Tuesday, June 9, 2009

US Airpower Summary, June 9, 2009: B-1 Targets IED Factory

A B-1B Lancer performs a low-level fly-by for troops deployed for Operation Enduring Freedom on Oct. 27. The B-1B's three internal weapons bays can accommodate up to 84 MK-82 general purpose bombs or MK-62 naval mines, 30 CBU-87/89 cluster munitions or CBU-97 Sensor Fused Weapons. (U.S. Air Force photo by Senior Airman Rebeca M. Luquin.)

Dispatches from the Front:

SOUTHWEST ASIA, June 9, 2009 -- Coalition airpower integrated with coalition ground forces in Iraq and the International Security Assistance Force in Afghanistan in the following operations June 8, according to Combined Air and Space Operations Center officials here.

In Afghanistan, an Air Force B-1B Lancer, a Navy F/A-18F Super Hornet and a coalition aircraft responded to several ground engagements near Lashkar Gah. The aircraft conducted strikes using strafes and guided bomb unit-12s and -38s targeting anti-Afghan forces fighting positions which had been shooting at Afghan and coalition units with rocket-propelled grenades and assault weapons. One of the targets was an improvised explosive device factory where anti-Afghan forces had been building roadside bombs and stockpiling munitions.

In Orgun, a Super Hornet took out an enemy mortar position after its crew had launched a series of rounds against an Afghan unit. The strike, using a GBU-38, destroyed the emplacement.

Near Asadabad, an Air Force F-15E Strike Eagle dropped a GBU-31 to destroy an enemy bunker built into a cave compound after anti-Afghan forces staged there started shooting at a friendly unit. The strike collapsed the cave complex.

Near Tarin Kowt, a Royal Air Force GR-9 Harrier and Navy F/A-18C Hornets performed shows of force and expended flares over a ridge where enemy forces were setting up for an attack. A friendly forces convoy had spotted the enemy and asked the aircraft to show their presence to deter the attackers.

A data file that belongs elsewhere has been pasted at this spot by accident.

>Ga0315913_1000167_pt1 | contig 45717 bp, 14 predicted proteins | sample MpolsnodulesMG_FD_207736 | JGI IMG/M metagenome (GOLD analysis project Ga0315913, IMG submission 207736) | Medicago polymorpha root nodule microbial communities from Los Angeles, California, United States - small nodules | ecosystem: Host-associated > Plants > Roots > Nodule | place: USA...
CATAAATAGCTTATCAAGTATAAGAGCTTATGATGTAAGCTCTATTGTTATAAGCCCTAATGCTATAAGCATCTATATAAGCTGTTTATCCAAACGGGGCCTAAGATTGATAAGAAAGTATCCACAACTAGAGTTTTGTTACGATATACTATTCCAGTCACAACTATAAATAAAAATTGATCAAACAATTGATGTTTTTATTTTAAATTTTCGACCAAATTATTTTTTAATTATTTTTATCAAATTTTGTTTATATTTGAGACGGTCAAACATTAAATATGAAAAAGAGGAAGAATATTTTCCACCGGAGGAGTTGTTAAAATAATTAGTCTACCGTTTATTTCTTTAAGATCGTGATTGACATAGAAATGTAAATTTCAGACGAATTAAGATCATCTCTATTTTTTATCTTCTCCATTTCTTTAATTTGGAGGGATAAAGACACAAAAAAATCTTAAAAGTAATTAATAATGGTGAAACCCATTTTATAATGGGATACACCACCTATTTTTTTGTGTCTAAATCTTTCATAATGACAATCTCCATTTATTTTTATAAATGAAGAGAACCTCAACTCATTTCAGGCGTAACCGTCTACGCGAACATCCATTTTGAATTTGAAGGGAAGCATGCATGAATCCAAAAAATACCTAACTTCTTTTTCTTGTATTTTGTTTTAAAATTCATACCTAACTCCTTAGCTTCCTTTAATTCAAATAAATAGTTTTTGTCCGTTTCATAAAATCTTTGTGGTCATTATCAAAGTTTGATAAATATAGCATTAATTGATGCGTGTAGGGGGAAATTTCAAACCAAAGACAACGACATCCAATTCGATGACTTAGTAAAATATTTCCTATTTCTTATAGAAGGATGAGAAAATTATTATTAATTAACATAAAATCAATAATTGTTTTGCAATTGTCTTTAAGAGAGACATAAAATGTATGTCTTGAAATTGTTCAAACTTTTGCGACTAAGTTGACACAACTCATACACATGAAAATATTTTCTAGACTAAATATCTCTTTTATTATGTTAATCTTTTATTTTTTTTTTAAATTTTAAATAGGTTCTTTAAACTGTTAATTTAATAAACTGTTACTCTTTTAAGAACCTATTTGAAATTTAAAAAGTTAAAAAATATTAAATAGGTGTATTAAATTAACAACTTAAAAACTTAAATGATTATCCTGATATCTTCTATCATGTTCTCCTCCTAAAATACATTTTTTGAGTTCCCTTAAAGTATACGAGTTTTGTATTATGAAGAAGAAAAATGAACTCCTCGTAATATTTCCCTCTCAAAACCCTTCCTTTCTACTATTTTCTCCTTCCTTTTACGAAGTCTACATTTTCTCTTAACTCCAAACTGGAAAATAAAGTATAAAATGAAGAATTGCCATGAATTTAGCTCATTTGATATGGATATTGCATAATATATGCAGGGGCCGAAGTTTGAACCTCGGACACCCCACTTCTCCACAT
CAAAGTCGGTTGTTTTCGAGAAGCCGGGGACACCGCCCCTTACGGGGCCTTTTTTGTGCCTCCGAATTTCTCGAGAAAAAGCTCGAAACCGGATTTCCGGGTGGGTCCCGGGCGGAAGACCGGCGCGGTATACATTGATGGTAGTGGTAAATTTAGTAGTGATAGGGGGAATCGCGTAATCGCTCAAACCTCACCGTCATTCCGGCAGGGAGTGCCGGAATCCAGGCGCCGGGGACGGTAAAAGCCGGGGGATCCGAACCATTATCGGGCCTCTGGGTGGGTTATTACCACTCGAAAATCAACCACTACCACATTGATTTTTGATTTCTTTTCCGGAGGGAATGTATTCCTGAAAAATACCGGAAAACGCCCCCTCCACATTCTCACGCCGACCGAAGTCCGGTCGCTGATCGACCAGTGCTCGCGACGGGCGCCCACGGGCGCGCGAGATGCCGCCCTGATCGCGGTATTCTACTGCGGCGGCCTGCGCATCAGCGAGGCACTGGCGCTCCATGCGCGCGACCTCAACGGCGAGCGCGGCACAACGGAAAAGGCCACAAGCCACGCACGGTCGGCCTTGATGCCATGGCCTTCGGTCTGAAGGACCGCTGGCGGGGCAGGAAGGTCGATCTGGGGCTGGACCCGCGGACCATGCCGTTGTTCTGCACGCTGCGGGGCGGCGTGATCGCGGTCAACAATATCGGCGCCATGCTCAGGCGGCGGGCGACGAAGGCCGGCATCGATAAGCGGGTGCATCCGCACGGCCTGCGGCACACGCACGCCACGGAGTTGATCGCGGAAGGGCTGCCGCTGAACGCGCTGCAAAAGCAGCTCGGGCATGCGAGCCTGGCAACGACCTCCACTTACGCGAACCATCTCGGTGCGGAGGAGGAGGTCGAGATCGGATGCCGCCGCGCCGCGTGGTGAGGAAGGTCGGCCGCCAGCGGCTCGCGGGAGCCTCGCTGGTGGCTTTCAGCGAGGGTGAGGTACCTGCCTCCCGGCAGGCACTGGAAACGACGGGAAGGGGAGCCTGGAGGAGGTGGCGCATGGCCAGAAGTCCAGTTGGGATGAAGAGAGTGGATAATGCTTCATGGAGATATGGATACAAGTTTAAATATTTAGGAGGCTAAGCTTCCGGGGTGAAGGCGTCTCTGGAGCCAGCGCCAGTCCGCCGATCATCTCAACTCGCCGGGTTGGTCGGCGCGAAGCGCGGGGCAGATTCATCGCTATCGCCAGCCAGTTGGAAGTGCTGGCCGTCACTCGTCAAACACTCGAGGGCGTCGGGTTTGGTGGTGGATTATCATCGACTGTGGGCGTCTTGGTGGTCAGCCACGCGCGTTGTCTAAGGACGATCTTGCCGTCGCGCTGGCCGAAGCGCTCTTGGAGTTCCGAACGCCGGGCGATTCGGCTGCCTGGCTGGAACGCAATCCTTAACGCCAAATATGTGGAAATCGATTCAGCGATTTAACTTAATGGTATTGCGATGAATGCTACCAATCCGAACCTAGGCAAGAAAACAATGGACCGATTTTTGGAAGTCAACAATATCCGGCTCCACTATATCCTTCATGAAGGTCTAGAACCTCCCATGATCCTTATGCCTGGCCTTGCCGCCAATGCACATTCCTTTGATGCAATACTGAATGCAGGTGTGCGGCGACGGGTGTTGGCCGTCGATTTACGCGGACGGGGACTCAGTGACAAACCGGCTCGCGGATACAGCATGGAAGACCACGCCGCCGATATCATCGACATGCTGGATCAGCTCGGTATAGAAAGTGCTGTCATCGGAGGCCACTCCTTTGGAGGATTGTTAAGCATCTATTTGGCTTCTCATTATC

A coalition aircraft in Farah province flew a show of force to stop enemy small arms against an Afghan National Police unit. The aircraft also conducted a recon of the area to locate any additional enemy forces.

An Air Force A-10 Thunderbolt II carried out a show of force near Asmar and expended flares after a coalition observation post came under mortar attack. The jet's arrival ended the mortar fire.

Air Force and coalition aircraft flew additional shows of force in Sangin to deter enemy aggression as supply convoys passed through the area. The convoys traveled through without enemy intervention, allowing Afghan reconstruction efforts to progress.

Joint terminal air controllers assigned to coalition units verified the success of these missions.

In total, 85 close-air-support missions were flown in support of the ISAF and Afghan security forces, reconstruction activities and route patrols.

Twenty-two Air Force intelligence, surveillance and reconnaissance aircraft flew missions as part of operations in Afghanistan. In addition, four Navy and coalition aircraft performed tactical reconnaissance.

In Iraq, coalition aircraft flew 26 close-air-support missions for Operation Iraqi Freedom. These missions integrated and synchronized with coalition ground forces, protected key infrastructure, provided overwatch for reconstruction activities and helped to deter and disrupt hostile activities.

Twenty-three Air Force and Navy ISR aircraft flew missions as part of operations in Iraq. In addition, two Air Force aircraft performed tactical reconnaissance.

Air Force C-130 Hercules aircraft and C-17 Globemaster IIIs provided intra-theater heavy airlift, helping to sustain operations throughout Afghanistan, Iraq and the Horn of Africa.

Approximately 140 airlift sorties were flown, 660 tons of cargo were delivered and about 2,300 passengers were transported. This included about 166,000 pounds of aerial resupply cargo dropped over Afghanistan.

Coalition C-130 crews flew as part of operations in Afghanistan or Iraq.

June 7, Air Force HH-60 Pave Hawk helicopters and "Guardian Angel" teams transported three patients to coalition field hospitals from locations in Afghanistan. Pararescue team members aboard located, rescued and began treatment to stabilize patients in the battlefield. The Pave Hawk transported these patients to field hospitals in less time than it takes for a civilian patient to reach emergency care by ambulance in most major cities.

Air Force aerial refueling crews flew 53 sorties and off-loaded approximately 3.1 million pounds of fuel to 219 receiving aircraft.

(Report from a U.S. Air Force news release.)

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